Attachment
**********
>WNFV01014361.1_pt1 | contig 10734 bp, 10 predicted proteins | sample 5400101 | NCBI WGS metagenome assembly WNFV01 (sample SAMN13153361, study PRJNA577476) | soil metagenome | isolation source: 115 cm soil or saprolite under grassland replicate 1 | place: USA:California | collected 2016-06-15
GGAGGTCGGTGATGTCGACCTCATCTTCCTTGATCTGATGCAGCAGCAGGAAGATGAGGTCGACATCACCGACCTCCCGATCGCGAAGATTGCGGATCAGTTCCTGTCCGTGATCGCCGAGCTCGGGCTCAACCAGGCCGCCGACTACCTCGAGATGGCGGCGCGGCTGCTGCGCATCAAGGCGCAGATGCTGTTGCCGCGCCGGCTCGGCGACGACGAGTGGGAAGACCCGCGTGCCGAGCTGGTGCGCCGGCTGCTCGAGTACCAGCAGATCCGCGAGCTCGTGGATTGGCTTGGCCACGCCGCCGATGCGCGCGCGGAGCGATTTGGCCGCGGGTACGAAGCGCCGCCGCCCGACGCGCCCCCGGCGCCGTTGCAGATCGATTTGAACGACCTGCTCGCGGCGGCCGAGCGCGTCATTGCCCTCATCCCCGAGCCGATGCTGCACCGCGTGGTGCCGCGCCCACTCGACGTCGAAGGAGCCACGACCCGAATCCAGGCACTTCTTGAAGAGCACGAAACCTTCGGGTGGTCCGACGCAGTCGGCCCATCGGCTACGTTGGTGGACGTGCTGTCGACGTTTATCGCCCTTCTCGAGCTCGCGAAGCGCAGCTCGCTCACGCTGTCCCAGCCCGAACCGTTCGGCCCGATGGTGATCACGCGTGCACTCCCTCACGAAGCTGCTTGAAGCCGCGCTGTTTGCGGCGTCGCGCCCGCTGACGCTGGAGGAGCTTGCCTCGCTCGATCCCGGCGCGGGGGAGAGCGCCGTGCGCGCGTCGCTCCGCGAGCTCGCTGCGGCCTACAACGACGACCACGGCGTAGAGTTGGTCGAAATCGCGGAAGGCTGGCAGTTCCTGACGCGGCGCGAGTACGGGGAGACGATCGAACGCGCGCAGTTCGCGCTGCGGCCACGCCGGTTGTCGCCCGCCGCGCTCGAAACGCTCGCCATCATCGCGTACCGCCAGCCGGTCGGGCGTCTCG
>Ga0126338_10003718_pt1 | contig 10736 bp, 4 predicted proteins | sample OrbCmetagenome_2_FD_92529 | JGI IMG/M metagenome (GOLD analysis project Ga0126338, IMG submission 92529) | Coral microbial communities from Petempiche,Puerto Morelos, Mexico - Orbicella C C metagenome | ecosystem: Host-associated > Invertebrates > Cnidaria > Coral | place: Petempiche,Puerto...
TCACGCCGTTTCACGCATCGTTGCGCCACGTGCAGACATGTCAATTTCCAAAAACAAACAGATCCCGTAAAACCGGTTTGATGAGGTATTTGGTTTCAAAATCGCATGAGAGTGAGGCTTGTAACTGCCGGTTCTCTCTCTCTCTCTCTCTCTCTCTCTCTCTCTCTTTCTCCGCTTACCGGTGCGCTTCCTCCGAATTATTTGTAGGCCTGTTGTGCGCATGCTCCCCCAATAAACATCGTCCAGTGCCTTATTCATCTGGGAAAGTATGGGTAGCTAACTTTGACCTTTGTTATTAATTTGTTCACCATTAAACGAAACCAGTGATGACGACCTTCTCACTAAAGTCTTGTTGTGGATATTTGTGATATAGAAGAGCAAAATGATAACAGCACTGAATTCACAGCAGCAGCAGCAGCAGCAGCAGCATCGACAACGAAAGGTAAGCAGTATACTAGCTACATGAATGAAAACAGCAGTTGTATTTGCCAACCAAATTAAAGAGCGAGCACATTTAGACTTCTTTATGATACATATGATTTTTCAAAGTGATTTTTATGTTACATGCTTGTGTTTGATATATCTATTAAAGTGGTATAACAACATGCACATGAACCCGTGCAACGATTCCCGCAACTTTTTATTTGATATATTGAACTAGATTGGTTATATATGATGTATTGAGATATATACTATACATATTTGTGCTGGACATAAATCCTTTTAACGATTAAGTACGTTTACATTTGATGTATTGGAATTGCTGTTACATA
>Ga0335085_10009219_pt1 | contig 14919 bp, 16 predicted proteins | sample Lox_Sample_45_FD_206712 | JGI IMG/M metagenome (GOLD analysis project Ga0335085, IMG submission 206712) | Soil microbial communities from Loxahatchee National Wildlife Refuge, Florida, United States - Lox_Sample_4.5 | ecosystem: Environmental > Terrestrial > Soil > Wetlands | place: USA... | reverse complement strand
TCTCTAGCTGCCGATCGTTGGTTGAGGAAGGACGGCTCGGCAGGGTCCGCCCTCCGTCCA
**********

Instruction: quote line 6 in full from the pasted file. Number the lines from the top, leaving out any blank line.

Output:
TCTCTAGCTGCCGATCGTTGGTTGAGGAAGGACGGCTCGGCAGGGTCCGCCCTCCGTCCA